After graduate school, Brandi K. Mora, 38, joined the Air Force to become a language analyst. Ten years of service included postings throughout the United States and a deployment to Afghanistan in 2013.
During a permanent change of station, she struggled to pay her rent because of a military pay error.
“There was an erroneous withholding of my Foreign Language Proficiency Pay that put me in jeopardy,” she explained. “It meant the potential loss of my home and the suspension of my clearance.”
Mora found the VFW Unmet Needs program while searching online for veteran aid. Describing the application process as “incredibly smooth and easy,” Mora was relieved when the assistance came through.
“The support meant everything. I was able to stay on top of my bills until the pay error was fixed,” she said. “I didn’t have to struggle financially with everything else that was going on at that time. I was able to continue focusing on myself, my new job, and my mission.”
Mora is grateful for the support and urges those considering donating to the VFW to do so.
“You have no idea how quickly things can spiral for someone in crisis, and this assistance can quite literally save someone’s life or career,” she said. “Thank you for the selflessness in giving to make this program available to active duty soldiers and veterans alike.”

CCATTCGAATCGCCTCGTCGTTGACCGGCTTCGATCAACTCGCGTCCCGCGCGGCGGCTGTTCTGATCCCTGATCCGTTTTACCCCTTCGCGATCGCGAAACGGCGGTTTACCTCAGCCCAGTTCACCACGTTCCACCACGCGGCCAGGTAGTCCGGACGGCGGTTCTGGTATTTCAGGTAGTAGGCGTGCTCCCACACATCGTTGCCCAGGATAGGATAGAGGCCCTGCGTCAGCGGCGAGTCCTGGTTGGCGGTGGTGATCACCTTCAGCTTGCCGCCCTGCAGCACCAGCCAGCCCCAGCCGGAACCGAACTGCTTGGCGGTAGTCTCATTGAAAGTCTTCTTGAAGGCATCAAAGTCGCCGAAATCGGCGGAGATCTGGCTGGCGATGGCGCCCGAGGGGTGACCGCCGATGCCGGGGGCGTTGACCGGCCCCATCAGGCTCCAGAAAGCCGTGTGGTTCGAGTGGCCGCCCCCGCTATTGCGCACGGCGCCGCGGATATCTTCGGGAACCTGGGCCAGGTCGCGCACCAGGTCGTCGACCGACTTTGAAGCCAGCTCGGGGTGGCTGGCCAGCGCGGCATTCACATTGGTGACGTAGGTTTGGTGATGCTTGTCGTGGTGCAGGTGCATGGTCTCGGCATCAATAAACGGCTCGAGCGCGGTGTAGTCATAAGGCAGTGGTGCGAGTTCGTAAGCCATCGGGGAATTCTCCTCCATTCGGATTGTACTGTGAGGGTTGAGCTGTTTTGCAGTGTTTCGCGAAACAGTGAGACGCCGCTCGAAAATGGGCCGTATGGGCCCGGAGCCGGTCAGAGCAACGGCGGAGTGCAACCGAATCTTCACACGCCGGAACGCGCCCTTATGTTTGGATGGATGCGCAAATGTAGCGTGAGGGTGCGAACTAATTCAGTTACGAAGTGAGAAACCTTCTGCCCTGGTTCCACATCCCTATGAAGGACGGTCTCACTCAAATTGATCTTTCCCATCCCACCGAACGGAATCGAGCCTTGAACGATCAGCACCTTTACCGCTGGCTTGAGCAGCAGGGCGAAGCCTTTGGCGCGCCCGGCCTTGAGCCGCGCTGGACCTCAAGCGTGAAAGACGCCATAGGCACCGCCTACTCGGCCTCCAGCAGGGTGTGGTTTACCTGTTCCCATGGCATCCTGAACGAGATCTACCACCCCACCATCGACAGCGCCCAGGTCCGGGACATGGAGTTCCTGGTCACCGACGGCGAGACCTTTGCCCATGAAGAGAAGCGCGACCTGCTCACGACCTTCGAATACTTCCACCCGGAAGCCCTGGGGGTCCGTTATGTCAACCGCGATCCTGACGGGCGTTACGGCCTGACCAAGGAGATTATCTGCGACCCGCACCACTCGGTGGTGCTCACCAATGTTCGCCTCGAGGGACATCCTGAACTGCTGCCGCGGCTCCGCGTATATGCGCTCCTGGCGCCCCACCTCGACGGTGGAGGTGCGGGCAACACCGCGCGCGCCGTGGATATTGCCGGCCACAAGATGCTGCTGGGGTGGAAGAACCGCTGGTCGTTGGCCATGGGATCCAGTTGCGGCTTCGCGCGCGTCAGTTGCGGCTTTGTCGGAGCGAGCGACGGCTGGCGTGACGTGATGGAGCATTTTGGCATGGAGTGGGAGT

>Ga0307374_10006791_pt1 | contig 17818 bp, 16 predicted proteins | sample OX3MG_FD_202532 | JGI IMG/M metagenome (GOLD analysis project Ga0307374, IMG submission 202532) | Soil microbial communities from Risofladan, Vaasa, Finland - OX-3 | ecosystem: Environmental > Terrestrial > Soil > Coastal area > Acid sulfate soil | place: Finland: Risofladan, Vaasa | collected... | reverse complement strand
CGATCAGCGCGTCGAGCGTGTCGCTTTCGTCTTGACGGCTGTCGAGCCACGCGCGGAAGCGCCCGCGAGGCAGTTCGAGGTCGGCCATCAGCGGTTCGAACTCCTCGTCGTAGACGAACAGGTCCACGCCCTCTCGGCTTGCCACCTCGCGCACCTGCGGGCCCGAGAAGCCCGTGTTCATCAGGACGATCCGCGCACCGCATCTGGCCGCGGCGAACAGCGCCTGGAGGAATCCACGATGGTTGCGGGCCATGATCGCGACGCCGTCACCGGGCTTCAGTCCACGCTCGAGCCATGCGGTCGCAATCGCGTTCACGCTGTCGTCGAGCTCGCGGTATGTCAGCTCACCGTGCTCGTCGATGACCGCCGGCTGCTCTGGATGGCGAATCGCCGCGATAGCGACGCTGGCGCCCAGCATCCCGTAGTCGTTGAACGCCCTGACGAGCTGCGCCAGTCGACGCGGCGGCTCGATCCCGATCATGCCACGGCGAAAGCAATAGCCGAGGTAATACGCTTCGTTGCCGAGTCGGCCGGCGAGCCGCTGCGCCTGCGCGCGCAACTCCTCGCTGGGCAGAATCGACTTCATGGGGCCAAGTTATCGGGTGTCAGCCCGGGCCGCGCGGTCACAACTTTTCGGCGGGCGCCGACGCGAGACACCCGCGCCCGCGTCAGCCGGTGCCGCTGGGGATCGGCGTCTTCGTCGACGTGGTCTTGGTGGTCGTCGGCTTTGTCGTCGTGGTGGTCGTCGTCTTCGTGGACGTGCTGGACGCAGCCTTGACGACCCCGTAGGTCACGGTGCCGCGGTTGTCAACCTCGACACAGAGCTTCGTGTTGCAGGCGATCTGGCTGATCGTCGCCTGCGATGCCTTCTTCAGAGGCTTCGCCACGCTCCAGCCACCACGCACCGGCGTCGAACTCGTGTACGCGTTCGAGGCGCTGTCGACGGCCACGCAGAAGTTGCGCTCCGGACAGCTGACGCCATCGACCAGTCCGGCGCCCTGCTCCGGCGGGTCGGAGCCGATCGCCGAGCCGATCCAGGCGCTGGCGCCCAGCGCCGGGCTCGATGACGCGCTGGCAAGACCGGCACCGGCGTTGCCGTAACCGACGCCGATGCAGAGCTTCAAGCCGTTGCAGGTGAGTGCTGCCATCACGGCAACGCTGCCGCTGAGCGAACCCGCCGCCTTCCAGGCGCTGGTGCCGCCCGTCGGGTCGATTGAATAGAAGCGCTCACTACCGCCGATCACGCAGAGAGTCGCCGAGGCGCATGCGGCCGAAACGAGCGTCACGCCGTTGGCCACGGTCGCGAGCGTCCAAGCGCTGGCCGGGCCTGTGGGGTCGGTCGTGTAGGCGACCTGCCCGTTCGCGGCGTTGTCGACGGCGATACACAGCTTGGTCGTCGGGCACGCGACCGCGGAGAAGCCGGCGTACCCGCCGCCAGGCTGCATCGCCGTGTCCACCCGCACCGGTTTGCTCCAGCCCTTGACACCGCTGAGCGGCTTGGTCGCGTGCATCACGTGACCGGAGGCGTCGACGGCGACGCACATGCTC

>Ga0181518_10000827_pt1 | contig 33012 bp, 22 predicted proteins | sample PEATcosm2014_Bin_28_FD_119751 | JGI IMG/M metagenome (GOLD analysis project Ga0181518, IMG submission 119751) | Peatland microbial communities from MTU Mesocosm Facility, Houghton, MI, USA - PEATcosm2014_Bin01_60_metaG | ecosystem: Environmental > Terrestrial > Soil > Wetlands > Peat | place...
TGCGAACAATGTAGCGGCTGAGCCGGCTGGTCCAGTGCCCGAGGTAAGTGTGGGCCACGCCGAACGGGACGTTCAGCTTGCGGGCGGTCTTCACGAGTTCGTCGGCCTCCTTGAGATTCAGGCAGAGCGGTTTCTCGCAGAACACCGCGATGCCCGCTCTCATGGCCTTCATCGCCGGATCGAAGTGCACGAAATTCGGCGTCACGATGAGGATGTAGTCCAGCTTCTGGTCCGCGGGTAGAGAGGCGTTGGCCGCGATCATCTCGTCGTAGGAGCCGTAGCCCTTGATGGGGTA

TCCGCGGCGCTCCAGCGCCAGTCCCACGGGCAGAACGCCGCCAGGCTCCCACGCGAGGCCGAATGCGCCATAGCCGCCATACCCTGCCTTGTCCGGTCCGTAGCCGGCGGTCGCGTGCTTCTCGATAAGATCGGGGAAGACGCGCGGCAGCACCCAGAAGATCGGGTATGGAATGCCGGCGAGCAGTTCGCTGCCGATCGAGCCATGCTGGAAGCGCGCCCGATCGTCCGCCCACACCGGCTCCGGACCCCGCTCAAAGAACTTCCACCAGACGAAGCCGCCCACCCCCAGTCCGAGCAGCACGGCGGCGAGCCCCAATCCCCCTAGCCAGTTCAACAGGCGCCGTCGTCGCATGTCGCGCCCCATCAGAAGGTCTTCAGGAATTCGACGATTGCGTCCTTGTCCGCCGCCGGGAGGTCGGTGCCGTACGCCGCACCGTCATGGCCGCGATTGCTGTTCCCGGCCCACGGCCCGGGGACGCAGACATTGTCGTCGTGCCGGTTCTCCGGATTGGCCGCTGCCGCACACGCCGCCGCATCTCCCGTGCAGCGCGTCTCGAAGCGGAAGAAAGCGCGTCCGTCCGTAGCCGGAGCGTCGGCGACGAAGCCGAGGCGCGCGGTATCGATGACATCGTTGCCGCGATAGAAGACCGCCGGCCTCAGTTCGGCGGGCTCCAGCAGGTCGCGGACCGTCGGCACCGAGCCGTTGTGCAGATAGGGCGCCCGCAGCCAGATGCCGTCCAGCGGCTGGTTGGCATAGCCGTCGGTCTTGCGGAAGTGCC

Mora views the VFW as a community. To her, it is a community committed to serving soldiers and veterans in all stages of life. Regardless of specific circumstances, support is vital.
“My story can happen to anyone in the service — and likely has many times before,” she said. “This kind of assistance keeps an already difficult situation from becoming insurmountable.
“No amount of giving is too little,” Mora insisted. “The VFW maximizes every bit to help soldiers who are in need, which in turn, reminds our active duty and veteran community that they are appreciated and not forgotten.”
Learn more about the VFW’s Unmet Needs program.